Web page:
To address the crisis Barnardo’s has been providing immediate support to families in our services through our Children’s Emergency Fund, reaching over 5,000 children. We have used the fund to provide warmer winter clothes for children such as jackets, jumpers, hats, gloves, thermal tops and socks. We have also helped families buy school uniforms or better shoes for their children. We have also used the fund to provide furniture and appliances, including replacing broken or unusable items, such as bedding, cots, mattresses, duvets, fridges, freezers, cookers, washing machines, heaters, pillows, microwaves, pots and pans.

We are particularly concerned that government schemes designed to support families with essential items such as these are not functioning adequately. In recent years locally administered support funds, including Local Welfare Assistance schemes, have been underfunded and designed inconsistently and on a short-term basis, with the Household Support Fund (HSF) being the most recent funding allocated to local authorities.

The short-term nature of funding has not enabled local authorities to plan and deliver schemes properly. This has meant many councils have implemented restrictive criteria to limit spending, leaving many charities - including Barnardo’s – to fill the gaps.

Recommendation: The UK Government should commit to three years of funding to local authorities in England and devolved administrations of at least £1 billion per year for a permanent Household Support Fund.

Wider reform to social security

One young participant in our October 2022 report summarised our wider concerns:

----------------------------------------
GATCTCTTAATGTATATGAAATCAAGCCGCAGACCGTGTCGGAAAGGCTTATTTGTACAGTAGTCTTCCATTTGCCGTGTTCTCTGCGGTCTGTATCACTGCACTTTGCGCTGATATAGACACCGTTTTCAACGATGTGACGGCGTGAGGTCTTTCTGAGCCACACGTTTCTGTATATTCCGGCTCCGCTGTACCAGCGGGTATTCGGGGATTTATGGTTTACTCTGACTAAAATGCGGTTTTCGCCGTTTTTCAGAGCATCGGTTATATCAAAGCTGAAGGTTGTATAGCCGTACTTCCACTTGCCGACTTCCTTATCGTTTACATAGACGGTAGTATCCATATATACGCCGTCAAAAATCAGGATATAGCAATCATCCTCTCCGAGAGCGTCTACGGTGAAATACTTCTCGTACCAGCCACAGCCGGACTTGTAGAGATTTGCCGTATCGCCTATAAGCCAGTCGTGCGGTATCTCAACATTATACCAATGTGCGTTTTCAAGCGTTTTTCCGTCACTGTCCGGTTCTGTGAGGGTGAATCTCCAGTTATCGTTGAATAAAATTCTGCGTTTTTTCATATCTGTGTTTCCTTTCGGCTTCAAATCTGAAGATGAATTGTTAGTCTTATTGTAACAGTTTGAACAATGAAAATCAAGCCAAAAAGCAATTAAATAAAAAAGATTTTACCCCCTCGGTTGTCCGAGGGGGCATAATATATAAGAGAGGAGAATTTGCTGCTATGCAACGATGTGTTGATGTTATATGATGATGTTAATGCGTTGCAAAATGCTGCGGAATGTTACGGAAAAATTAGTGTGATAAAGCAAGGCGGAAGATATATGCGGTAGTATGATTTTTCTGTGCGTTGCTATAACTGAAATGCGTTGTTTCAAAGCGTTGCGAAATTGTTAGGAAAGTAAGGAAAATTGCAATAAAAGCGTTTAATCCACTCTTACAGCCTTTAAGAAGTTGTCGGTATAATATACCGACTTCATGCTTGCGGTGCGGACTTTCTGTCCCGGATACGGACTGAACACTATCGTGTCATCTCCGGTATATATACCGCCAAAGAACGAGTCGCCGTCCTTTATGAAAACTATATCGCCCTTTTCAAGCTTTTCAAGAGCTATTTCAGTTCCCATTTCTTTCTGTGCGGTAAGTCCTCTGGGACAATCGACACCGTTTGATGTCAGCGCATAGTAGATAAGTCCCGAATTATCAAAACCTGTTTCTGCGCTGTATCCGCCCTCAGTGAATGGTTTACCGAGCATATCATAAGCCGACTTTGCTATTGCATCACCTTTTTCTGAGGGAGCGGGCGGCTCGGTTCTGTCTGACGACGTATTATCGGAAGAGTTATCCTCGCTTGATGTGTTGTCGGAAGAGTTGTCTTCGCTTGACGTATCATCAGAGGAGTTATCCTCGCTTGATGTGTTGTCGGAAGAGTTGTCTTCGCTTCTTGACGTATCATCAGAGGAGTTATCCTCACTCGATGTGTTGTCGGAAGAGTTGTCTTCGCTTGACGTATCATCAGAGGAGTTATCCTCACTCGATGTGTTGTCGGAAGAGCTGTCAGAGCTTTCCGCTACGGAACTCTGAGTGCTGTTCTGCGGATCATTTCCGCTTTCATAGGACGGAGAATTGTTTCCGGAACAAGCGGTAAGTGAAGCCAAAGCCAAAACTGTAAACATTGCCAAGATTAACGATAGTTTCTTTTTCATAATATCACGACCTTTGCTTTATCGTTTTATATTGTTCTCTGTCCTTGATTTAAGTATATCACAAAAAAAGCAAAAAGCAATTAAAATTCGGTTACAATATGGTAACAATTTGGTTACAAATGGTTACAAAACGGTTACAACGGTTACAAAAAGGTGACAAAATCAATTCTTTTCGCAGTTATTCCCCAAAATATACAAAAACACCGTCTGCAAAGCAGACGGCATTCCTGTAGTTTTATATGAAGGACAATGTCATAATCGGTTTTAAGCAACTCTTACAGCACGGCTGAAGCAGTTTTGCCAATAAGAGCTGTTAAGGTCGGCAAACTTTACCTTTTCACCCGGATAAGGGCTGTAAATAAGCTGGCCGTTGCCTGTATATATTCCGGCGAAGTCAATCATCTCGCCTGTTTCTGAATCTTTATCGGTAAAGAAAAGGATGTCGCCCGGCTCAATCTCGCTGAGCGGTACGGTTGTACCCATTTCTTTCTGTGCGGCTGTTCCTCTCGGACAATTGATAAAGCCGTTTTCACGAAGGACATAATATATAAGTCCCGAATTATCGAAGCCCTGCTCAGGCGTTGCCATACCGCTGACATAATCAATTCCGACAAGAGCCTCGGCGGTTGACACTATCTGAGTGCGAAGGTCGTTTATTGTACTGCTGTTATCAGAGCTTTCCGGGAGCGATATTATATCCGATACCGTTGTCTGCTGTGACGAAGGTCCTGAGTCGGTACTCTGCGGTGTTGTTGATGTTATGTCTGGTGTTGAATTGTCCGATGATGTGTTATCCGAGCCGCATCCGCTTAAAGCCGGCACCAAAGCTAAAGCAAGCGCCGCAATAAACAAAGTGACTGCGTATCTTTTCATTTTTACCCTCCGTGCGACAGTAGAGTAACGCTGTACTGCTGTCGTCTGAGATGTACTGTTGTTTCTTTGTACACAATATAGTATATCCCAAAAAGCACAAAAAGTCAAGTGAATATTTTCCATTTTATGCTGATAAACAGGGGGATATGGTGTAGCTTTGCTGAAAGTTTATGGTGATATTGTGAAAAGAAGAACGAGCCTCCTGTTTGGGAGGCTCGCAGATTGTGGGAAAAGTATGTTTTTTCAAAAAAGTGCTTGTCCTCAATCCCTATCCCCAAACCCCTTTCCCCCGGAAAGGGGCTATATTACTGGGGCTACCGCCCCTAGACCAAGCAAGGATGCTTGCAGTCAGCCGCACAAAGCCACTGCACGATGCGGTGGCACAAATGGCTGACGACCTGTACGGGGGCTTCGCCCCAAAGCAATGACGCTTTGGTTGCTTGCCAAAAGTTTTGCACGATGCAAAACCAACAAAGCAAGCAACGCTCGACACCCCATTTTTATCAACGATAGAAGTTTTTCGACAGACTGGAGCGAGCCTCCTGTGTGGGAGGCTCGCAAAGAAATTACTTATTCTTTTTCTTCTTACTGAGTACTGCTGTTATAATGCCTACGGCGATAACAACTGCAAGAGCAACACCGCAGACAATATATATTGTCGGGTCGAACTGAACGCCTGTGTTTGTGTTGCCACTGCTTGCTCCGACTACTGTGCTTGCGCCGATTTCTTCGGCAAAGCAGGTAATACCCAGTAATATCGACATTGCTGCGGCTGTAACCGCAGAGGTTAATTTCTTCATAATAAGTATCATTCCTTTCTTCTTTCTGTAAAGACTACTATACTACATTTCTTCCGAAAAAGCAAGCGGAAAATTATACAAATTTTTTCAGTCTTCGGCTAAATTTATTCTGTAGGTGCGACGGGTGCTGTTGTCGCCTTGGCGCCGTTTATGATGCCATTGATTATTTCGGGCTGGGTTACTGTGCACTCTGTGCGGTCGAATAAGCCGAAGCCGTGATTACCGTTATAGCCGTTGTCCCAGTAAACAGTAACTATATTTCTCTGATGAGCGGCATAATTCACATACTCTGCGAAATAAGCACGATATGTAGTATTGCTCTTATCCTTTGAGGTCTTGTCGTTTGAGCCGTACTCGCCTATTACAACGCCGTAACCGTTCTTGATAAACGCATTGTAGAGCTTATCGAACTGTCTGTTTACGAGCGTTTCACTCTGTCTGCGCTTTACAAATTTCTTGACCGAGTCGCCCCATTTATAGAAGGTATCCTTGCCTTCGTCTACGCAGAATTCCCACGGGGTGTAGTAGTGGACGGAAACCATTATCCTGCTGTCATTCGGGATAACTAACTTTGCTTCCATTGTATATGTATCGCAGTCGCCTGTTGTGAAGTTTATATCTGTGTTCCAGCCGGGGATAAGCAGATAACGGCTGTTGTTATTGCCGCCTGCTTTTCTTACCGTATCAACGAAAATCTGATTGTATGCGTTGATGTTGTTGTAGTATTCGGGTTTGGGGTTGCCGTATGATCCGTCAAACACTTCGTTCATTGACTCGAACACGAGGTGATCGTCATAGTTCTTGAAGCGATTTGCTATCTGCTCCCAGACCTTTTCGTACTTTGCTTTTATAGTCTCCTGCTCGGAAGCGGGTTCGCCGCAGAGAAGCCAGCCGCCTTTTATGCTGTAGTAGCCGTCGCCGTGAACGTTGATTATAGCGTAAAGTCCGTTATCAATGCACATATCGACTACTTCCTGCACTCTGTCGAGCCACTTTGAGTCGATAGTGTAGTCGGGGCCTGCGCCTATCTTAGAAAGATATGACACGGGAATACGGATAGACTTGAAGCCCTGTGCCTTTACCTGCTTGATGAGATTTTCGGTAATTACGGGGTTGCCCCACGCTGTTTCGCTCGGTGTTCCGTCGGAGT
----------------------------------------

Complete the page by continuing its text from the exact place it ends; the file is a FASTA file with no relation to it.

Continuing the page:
If this government is serious about really getting a grip of this cost-of-living crisis, I think they need to look at the whole benefit system.[5]

There is strong evidence of a causal effect between household income and children’s outcomes.[6] For families on a low income across the UK, life has been getting harder as costs rise, while incomes from work and social security fail to keep up.

The two-child limit is now the single biggest policy driver of child poverty in the UK. It means that any parents having a third or subsequent child after April 2017 does not qualify for additional support through child tax credit or universal credit. Combined with the benefit cap, which limits the overall amount of benefits a family can receive regardless of need, these two policies particularly disadvantage children in large families.

Recommendation: The two-child limit and benefit cap should be reversed.

Under 25s and Universal Credit

Claimants of Universal Credit under 25 receive lower payments by virtue of their age, in a policy that reduces the living standards of younger people living independently by design.

One young participant in our March research told us:

I get paid £128 every fortnight in Universal Credit. Where I live the rent is too high for what they will pay so I have to put a lot of that money towards the rent. So I’m left with pennies. Trying to figure out how to make it work is difficult. In terms of Universal Credit for us, we’re under 25. A lot of us still in school, university, college. We shouldn’t have to worry about money so much when we’re still trying to sort out everything else in our lives.”

Recommendation: The Government should review Universal Credit to ensure that it is linked permanently to inflation and that the reduced payment level for under 25s is removed. In particular we want to see the Government review the level of support for care leavers aged 18-25 who are more likely to not be in education, training or employment but are expected to live independently from a young age.


May 2023

[1] Barnardo’s (October 2022), ‘At what cost? The impact of the cost-of-living crisis on children and young people’. Barnardo’s (March 2023), ‘A crisis on our doorstep: the deepening impact of the cost-of-living crisis on children and young people in the UK’.

[2] Barnardo’s (March 2023), ‘Briefing: Spring Budget 2023 debates

[3] UK Government (May 2022), ‘Cost of Living Payment 2022’. See also, UK Government (March 2023), ‘Cost of Living Payment 2023 to 2024’.

[4] Barnardo’s (March 2023), ‘A crisis on our doorstep: the deepening impact of the cost-of-living crisis on children and young people in the UK’, see chapter 3 on access to essential items.


[6] London School of Economics (2017), ‘Income directly affects children’s outcomes